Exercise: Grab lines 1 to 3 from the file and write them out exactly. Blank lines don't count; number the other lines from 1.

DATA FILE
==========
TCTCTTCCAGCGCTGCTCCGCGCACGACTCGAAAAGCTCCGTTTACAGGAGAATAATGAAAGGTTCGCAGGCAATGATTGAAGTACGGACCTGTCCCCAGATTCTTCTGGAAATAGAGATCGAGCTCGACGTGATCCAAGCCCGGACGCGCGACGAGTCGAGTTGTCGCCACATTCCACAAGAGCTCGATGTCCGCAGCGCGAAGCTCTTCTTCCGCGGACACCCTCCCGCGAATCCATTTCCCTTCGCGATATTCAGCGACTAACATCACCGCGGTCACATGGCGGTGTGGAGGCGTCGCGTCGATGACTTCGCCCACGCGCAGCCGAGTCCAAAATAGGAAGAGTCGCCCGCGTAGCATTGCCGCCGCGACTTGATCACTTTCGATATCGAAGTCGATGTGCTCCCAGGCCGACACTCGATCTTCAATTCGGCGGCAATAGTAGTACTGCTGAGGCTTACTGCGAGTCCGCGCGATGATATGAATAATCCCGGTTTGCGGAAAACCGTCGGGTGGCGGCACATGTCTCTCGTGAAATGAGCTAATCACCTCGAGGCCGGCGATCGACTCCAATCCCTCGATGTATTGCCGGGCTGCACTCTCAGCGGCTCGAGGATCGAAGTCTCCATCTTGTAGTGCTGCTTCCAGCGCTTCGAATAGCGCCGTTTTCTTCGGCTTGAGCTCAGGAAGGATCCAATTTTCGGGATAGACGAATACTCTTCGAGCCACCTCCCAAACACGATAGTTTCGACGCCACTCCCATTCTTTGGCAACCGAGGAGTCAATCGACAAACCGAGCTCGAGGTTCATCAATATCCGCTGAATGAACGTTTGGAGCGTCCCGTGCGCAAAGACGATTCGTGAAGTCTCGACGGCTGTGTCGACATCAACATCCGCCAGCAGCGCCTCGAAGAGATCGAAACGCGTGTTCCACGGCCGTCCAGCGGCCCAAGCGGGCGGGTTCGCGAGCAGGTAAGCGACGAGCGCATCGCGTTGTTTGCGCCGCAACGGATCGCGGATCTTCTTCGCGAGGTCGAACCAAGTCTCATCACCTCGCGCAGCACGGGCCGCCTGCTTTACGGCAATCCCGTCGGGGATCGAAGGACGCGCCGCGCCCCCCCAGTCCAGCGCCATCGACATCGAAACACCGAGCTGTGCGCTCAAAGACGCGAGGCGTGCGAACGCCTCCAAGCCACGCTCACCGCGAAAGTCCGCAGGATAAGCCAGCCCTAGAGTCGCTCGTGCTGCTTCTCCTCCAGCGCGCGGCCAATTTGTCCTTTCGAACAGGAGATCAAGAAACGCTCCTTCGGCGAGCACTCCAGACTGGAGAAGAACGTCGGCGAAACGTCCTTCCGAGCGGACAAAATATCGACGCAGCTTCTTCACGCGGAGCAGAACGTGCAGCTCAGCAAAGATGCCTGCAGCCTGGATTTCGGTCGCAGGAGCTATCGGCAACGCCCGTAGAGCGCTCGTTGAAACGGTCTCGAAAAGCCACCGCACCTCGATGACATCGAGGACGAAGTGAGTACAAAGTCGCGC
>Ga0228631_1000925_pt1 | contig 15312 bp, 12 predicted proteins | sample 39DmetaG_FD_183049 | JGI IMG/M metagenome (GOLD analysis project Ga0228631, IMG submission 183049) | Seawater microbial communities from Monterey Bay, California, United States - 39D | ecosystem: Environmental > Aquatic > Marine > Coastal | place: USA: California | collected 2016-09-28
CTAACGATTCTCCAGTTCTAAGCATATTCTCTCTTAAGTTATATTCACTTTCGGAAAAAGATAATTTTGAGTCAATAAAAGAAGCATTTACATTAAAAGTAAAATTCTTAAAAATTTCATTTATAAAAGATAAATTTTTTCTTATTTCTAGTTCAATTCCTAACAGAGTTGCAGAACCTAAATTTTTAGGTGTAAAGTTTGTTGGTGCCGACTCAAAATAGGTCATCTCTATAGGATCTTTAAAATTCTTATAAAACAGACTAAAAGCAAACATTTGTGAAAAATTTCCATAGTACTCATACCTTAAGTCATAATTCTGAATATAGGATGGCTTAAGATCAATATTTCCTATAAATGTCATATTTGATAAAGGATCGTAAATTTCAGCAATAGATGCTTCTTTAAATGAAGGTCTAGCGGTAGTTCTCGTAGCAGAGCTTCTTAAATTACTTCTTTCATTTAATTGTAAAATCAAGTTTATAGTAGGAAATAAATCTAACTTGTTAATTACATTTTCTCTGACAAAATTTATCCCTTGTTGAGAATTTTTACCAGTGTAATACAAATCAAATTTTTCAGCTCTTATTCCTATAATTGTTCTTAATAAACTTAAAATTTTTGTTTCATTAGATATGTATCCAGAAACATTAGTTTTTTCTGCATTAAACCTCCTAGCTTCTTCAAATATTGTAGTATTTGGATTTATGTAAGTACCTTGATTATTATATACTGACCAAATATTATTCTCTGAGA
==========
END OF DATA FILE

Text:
TCTCTTCCAGCGCTGCTCCGCGCACGACTCGAAAAGCTCCGTTTACAGGAGAATAATGAAAGGTTCGCAGGCAATGATTGAAGTACGGACCTGTCCCCAGATTCTTCTGGAAATAGAGATCGAGCTCGACGTGATCCAAGCCCGGACGCGCGACGAGTCGAGTTGTCGCCACATTCCACAAGAGCTCGATGTCCGCAGCGCGAAGCTCTTCTTCCGCGGACACCCTCCCGCGAATCCATTTCCCTTCGCGATATTCAGCGACTAACATCACCGCGGTCACATGGCGGTGTGGAGGCGTCGCGTCGATGACTTCGCCCACGCGCAGCCGAGTCCAAAATAGGAAGAGTCGCCCGCGTAGCATTGCCGCCGCGACTTGATCACTTTCGATATCGAAGTCGATGTGCTCCCAGGCCGACACTCGATCTTCAATTCGGCGGCAATAGTAGTACTGCTGAGGCTTACTGCGAGTCCGCGCGATGATATGAATAATCCCGGTTTGCGGAAAACCGTCGGGTGGCGGCACATGTCTCTCGTGAAATGAGCTAATCACCTCGAGGCCGGCGATCGACTCCAATCCCTCGATGTATTGCCGGGCTGCACTCTCAGCGGCTCGAGGATCGAAGTCTCCATCTTGTAGTGCTGCTTCCAGCGCTTCGAATAGCGCCGTTTTCTTCGGCTTGAGCTCAGGAAGGATCCAATTTTCGGGATAGACGAATACTCTTCGAGCCACCTCCCAAACACGATAGTTTCGACGCCACTCCCATTCTTTGGCAACCGAGGAGTCAATCGACAAACCGAGCTCGAGGTTCATCAATATCCGCTGAATGAACGTTTGGAGCGTCCCGTGCGCAAAGACGATTCGTGAAGTCTCGACGGCTGTGTCGACATCAACATCCGCCAGCAGCGCCTCGAAGAGATCGAAACGCGTGTTCCACGGCCGTCCAGCGGCCCAAGCGGGCGGGTTCGCGAGCAGGTAAGCGACGAGCGCATCGCGTTGTTTGCGCCGCAACGGATCGCGGATCTTCTTCGCGAGGTCGAACCAAGTCTCATCACCTCGCGCAGCACGGGCCGCCTGCTTTACGGCAATCCCGTCGGGGATCGAAGGACGCGCCGCGCCCCCCCAGTCCAGCGCCATCGACATCGAAACACCGAGCTGTGCGCTCAAAGACGCGAGGCGTGCGAACGCCTCCAAGCCACGCTCACCGCGAAAGTCCGCAGGATAAGCCAGCCCTAGAGTCGCTCGTGCTGCTTCTCCTCCAGCGCGCGGCCAATTTGTCCTTTCGAACAGGAGATCAAGAAACGCTCCTTCGGCGAGCACTCCAGACTGGAGAAGAACGTCGGCGAAACGTCCTTCCGAGCGGACAAAATATCGACGCAGCTTCTTCACGCGGAGCAGAACGTGCAGCTCAGCAAAGATGCCTGCAGCCTGGATTTCGGTCGCAGGAGCTATCGGCAACGCCCGTAGAGCGCTCGTTGAAACGGTCTCGAAAAGCCACCGCACCTCGATGACATCGAGGACGAAGTGAGTACAAAGTCGCGC
>Ga0228631_1000925_pt1 | contig 15312 bp, 12 predicted proteins | sample 39DmetaG_FD_183049 | JGI IMG/M metagenome (GOLD analysis project Ga0228631, IMG submission 183049) | Seawater microbial communities from Monterey Bay, California, United States - 39D | ecosystem: Environmental > Aquatic > Marine > Coastal | place: USA: California | collected 2016-09-28
CTAACGATTCTCCAGTTCTAAGCATATTCTCTCTTAAGTTATATTCACTTTCGGAAAAAGATAATTTTGAGTCAATAAAAGAAGCATTTACATTAAAAGTAAAATTCTTAAAAATTTCATTTATAAAAGATAAATTTTTTCTTATTTCTAGTTCAATTCCTAACAGAGTTGCAGAACCTAAATTTTTAGGTGTAAAGTTTGTTGGTGCCGACTCAAAATAGGTCATCTCTATAGGATCTTTAAAATTCTTATAAAACAGACTAAAAGCAAACATTTGTGAAAAATTTCCATAGTACTCATACCTTAAGTCATAATTCTGAATATAGGATGGCTTAAGATCAATATTTCCTATAAATGTCATATTTGATAAAGGATCGTAAATTTCAGCAATAGATGCTTCTTTAAATGAAGGTCTAGCGGTAGTTCTCGTAGCAGAGCTTCTTAAATTACTTCTTTCATTTAATTGTAAAATCAAGTTTATAGTAGGAAATAAATCTAACTTGTTAATTACATTTTCTCTGACAAAATTTATCCCTTGTTGAGAATTTTTACCAGTGTAATACAAATCAAATTTTTCAGCTCTTATTCCTATAATTGTTCTTAATAAACTTAAAATTTTTGTTTCATTAGATATGTATCCAGAAACATTAGTTTTTTCTGCATTAAACCTCCTAGCTTCTTCAAATATTGTAGTATTTGGATTTATGTAAGTACCTTGATTATTATATACTGACCAAATATTATTCTCTGAGA